At first glance, breakdancers may look like human spinning tops. If you watch closely, however, you’ll observe that apparently effortless moves, such as handstands and explosive jumps, are actually quite difficult and require plenty of strength and balance. You can improve your breakdancing by performing some standard strength-training exercises -- such as plyometrics -- plus other activities specifically targeted for breakdancers. Although nothing will prepare your body for the rigors of breakdancing better than, well, breakdancing. Strength training can be great supplemental training, however.
Strengthen Your Wrists
Wrist strength is an important component in breakdancing, as you perform single- and double-arm handstands, for example. To strengthen these muscles, perform barbell or dumbbell wrist curls to train the wrist flexors in your forearms and do reverse wrist curls to strengthen the wrist extensors. If you have access to gymnastic rings, do false-grip pullups by gripping the rings as you normally would -- at the bottom of the ring, with the backs of your hands facing you -- but then slide your palm forward so the backs of your hands face the top of the ring. Perform eight to 12 repetitions of your selected exercises two to three times per week, but not on consecutive days.
Develop Your Core
Core strength is a key breakdancing requirement. A strong core helps support both upper- and lower-body dancing moves and helps improve your balance and coordination. Perform five minutes of captain’s chair exercises or do crunch variations, such as the bicycle maneuver, stability-ball crunch or vertical-leg crunch. You can also try the “dragon flag,” a Bruce Lee exercise that’s part of breakdancer Pierre Bleriot’s fitness program. Lie face up on a bench and then reach past your head to grasp the sides of the bench. Keep your shoulder blades on the bench and your hips straight as you raise your legs and lower torso as high as you can off the bench. Return to the starting position and rest for 15 seconds before doing more repetitions.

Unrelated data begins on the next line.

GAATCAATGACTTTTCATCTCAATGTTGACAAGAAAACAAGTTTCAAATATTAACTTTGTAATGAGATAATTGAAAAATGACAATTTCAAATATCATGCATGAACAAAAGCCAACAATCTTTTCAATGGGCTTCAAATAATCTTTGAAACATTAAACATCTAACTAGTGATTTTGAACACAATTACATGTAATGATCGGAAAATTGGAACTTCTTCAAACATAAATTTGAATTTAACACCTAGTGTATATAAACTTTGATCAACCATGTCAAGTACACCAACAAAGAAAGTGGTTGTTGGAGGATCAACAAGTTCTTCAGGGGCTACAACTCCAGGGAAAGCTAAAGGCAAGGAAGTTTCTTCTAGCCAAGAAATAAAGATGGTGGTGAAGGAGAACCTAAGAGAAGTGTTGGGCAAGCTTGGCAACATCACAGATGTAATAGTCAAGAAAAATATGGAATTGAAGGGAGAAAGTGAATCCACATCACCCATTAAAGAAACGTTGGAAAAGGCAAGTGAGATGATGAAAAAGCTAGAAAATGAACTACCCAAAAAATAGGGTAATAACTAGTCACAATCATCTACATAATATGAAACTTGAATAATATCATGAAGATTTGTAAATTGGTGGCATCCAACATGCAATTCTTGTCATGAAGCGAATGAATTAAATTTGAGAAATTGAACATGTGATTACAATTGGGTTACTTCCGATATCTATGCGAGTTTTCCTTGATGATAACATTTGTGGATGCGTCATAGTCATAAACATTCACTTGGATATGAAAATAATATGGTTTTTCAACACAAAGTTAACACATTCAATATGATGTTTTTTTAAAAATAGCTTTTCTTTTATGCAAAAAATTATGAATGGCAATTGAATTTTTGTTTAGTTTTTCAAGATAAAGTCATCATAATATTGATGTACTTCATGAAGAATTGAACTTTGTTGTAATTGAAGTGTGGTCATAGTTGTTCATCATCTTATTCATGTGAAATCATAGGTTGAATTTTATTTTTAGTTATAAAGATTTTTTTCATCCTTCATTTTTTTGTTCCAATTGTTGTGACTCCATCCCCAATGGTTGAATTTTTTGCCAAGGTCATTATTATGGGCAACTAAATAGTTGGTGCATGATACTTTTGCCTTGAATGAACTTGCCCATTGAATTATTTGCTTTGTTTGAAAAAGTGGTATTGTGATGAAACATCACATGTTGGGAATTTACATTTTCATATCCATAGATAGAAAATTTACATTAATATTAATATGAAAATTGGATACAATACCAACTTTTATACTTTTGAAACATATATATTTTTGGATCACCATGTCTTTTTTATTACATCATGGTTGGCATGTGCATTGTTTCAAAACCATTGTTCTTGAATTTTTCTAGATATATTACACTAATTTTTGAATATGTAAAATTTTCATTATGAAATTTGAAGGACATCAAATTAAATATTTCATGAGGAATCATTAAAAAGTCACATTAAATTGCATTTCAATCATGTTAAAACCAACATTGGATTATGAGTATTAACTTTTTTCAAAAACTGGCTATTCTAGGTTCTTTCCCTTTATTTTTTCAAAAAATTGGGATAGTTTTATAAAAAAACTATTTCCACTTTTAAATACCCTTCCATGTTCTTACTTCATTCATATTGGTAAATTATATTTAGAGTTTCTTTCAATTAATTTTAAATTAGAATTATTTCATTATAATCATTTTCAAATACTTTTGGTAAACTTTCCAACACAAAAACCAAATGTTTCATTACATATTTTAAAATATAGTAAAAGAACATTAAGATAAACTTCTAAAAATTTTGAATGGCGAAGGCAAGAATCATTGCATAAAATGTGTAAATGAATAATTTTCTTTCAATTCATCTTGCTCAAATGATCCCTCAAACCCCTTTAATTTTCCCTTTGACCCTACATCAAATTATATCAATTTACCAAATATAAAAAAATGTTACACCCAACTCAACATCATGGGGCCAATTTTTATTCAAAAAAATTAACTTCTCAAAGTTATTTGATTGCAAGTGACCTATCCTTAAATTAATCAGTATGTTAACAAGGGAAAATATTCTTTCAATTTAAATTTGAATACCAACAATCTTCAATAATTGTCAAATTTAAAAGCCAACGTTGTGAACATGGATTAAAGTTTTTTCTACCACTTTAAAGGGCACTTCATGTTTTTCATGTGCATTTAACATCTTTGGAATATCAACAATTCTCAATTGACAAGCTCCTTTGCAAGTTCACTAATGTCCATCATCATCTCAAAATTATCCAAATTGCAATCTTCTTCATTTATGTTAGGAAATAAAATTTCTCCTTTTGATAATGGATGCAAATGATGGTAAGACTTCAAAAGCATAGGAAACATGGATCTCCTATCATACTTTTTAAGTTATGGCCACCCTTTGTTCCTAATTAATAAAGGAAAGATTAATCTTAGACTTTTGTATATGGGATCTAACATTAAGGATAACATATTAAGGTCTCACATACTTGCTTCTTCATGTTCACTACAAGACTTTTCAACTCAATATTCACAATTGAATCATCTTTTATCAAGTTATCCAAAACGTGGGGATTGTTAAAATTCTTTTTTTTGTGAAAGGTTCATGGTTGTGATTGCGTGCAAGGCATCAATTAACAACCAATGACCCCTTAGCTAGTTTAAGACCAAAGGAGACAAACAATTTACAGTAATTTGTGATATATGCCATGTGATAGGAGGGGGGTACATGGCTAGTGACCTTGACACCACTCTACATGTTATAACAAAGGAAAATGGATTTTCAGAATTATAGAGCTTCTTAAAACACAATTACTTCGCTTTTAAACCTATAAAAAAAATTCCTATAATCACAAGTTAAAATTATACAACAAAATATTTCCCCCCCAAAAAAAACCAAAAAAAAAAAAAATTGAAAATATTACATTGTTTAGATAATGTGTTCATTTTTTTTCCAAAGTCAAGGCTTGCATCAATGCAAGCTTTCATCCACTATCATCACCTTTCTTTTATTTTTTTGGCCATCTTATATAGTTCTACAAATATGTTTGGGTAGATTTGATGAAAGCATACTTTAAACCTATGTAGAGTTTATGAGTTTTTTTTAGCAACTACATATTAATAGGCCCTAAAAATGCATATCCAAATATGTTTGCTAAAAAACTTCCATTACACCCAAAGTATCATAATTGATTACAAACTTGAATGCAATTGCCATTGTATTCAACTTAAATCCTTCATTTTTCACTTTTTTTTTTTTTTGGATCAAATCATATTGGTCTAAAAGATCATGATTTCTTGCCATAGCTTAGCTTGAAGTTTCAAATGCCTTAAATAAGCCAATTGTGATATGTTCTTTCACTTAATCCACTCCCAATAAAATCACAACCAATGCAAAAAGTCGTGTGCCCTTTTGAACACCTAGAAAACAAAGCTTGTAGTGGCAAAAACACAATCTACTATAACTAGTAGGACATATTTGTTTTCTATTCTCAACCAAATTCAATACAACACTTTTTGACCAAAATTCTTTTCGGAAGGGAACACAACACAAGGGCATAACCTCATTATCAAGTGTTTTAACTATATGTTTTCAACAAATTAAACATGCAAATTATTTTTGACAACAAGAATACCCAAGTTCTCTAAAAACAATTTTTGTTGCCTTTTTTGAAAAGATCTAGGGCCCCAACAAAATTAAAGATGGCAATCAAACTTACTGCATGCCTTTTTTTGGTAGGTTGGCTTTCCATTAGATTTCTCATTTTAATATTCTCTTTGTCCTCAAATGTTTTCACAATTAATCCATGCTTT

In addition to focusing on the muscles that support your wrists and core, target other key muscles used in breakdancing, such as the muscles in your chest, upper back and shoulders as well as your triceps, biceps, quadriceps and hamstrings. Perform high-repetition activities using moderate resistance levels to strengthen your muscles and joints without bulking up. Use the heaviest weights you can lift about 20 times for each activity. Perform exercises such as bench presses for your chest, shoulders and triceps; lat pulldowns for your upper back and biceps; squats for your quadriceps; and leg curls for your hamstrings. Work each muscle group at least once per week.
Explosive movements -- such as squatting and then leaping to an erect position -- are used in many basic breakdancing moves. Plyometric exercises are designed to build the type of explosive strength required to perform these moves, including breakdancing jumps. You can take plyometric classes designed for dancers or perform a few plyometric exercises on your own. Beneficial activities include single- and double-leg horizontal and vertical jumps -- like standing long jumps; bounding exercises; and box jumps, in which you jump on and off a raised platform. Perform 40 to 120 total repetitions.
Warm up with five to 10 minutes of light cardio activity -- some relatively easy breakdance moves, for example -- before starting a strength-training session. Do strength-training workouts two or three times per week, but don’t train the same muscle group on consecutive days.
- ExRx.net: Forearms
- Break Dance Ninjas: Why Do My Wrists Hurt?
- Real Jock: Push-Ups: Breakdance
- Men’s Health: The Crazy Exercise That Rocks Your Abs
- ShareCare: What Breakdancing Moves Can I Use for Exercise?
- The Dance Training Project: Dancers and Plyometric Training
- American Council on Exercise: New Study Puts the Crunch on Ineffective Ab Exercises
- Men’s Journal: The Breakdancer’s Ab Workout
- The Independent: Breakdance Your Way Fit
- Photo Credit Benis Arapovic/Hemera/Getty Images
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